How to start free-ranging my flock?

Discussion in 'Managing Your Flock' started by Noelle, Jun 22, 2007.

  1. Noelle

    Noelle Hatching

    Jun 22, 2007
    Afton, MN, USA
    Hi all,

    I have 14 pullets and 1 cockerel (we think he's the only one!) who are 8 weeks old. Is it too early to get them free-ranging? Can you give me suggestions on HOW to go about beginning that, ie. what time of day should I allow them out, for how long, should I put water out on the range yet, etc? Will they be easy pickin's for hawks since they're small? Their range area is not covered by net.

    I know to bring them in before dusk begins, but can you give me suggestions on HOW to bring them in? So far, most of them seem motivated by ripped up dandelion leaves in their coop. I'm a bit worried I'll be out there chasing them down when it's time to bring them in!

    Should I allow all 15 out at the same time or in smaller groups?

    Any suggestions would be great - thanks!

  2. polychickens

    polychickens In the Brooder

    Apr 23, 2007
    Noelle, it depends on where you live as to the danger of predators, etc, but if daytime predators are not a concern the chickens will do fine at 8 weeks free ranging. Just open a door, prop it and let them spill out at will.
    If they have never been out, they will be reluctant to walk outside. You can either encourage it by tossing some scratch out for them, or simply go back in the house and allow them to get curious on their own.

    Getting the chickens back inside consists of two easy steps:
    1. Leave the door propped open.
    2. Wait until dark.

    They will all be inside on the roosts at dark, so lock 'em in. I currently have some 5 week olds that started free ranging with the 14 wk and 10 week olds this week. The younsters stick REAL close to the coop, but the rest love to range.

    Make sure they can get to water! It's hot out there. Leave access to the coop especially if your yard doesn't offer plenty of shade and birds prefer to hang out in/under the spruce trees.

    Good luck!
  3. MayberrySaint

    MayberrySaint Chillin' Out

    Mar 7, 2007
    Mount Airy, NC
    I started mine out at about the same time. The first night I panicked when it was getting dark and spent 30 min chasing them around. The next night I was patient and they went in themselves. It may be almost dark, but they will definitely go back to the coop.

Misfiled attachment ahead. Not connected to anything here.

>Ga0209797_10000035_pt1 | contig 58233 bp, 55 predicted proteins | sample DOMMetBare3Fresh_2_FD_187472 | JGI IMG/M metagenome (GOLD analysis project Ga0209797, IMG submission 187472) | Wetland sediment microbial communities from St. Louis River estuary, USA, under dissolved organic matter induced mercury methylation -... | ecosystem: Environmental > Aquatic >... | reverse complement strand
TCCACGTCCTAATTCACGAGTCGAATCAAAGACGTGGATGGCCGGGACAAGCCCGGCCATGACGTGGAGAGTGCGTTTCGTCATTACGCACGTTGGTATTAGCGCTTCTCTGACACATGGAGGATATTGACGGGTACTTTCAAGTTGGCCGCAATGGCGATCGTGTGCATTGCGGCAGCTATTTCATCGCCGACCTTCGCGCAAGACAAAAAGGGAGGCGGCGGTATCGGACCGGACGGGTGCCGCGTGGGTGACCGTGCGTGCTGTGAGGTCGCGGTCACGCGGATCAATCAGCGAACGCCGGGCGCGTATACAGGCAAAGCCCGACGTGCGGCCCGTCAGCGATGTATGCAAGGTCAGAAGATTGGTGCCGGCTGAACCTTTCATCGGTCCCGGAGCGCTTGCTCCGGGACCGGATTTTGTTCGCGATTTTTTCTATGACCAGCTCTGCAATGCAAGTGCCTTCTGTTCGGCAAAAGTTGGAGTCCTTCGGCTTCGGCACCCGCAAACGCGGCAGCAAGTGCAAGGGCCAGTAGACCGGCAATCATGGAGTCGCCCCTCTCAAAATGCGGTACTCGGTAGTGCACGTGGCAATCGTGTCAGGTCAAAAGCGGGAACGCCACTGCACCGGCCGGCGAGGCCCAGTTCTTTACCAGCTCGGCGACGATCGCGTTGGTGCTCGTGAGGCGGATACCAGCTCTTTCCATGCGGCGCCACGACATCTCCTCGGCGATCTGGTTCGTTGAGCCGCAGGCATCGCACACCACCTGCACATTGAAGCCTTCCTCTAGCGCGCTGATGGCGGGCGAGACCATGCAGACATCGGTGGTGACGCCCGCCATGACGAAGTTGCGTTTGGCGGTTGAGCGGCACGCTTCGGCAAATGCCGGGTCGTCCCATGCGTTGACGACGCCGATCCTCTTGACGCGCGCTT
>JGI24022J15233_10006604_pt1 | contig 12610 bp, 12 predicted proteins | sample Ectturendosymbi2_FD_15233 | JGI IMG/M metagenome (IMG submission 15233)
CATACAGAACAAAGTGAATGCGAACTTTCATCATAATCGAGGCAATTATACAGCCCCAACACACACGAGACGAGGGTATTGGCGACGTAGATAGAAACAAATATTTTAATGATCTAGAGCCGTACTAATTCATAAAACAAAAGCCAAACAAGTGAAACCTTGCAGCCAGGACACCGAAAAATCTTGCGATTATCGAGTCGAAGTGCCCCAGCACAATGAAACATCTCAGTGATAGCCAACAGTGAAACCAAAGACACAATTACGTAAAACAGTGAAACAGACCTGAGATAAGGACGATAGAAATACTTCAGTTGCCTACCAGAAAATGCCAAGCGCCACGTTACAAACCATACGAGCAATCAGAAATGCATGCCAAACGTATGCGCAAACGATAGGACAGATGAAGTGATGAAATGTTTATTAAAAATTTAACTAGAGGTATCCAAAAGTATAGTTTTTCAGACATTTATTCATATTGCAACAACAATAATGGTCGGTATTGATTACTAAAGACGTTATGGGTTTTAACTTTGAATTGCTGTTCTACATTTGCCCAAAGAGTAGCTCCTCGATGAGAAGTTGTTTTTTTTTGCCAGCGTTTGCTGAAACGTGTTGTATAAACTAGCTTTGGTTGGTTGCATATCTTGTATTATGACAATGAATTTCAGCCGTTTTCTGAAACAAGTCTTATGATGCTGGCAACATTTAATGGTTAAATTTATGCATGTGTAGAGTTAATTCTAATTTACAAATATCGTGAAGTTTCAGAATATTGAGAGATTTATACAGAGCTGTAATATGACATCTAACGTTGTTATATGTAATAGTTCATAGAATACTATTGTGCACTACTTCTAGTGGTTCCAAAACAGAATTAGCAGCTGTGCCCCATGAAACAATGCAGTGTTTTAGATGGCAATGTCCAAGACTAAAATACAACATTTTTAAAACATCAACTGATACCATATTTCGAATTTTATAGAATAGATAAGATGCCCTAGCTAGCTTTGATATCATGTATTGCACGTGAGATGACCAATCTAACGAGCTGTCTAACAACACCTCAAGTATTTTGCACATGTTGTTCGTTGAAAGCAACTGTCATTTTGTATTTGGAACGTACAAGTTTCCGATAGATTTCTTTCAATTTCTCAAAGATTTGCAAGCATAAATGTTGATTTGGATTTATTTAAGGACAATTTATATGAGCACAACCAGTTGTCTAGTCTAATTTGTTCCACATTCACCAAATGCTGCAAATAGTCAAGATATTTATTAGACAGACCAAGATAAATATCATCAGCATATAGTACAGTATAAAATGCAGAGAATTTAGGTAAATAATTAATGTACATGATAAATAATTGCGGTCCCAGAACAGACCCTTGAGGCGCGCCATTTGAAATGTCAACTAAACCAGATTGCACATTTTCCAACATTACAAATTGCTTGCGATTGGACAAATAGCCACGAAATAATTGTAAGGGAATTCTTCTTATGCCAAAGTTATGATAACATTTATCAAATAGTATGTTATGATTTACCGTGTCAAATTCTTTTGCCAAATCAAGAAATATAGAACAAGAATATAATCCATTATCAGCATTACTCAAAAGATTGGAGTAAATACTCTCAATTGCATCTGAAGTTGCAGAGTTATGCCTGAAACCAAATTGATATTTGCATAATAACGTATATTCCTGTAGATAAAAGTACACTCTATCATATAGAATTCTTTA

4. eggchel

    eggchel Crowing

    Dec 26, 2006
    Both Coasts
    The first couple times that I let them out, I do it late in the day so that they just have a couple hours free ranging before dusk. That way they dont have a chance to go too far or get into trouble. They stick pretty close to the coop. After a few days they know how to get back to the coop for food, water, laying, and putting them selves to bed.

  5. chickflick

    chickflick Crowing

    Mar 10, 2007
    Not all flocks stick close to home! When I let mine out, they go crazy! One minute they're out in back and the next time I look and they're all the way in front. They're here, there, and every where!! But... they do come home at dusk. They actually like to go into their run in late afternoon for a nap. I'm hoping they settle down a bit and relax. They're like kids right now, exploring and so much to see and so little time to do better hurry and get every thing in! What a hoot!![​IMG]
  6. Noelle

    Noelle Hatching

    Jun 22, 2007
    Afton, MN, USA
    Thanks for all the great suggestions, everyone! Another thought my husband had was for us to give them some tasty leftovers as a treat a bit before dusk in their coop for a few days before letting them out, to give them the extra incentive to be back in at that time. Truly, every evening now, all 15 of them are lined up sleeping on the top roost in there (they don't even wink when I go in at that time, even if I have treats), so I doubt they just won't come back. It's whether they come back in time to not be somebody's dinner that concerns me!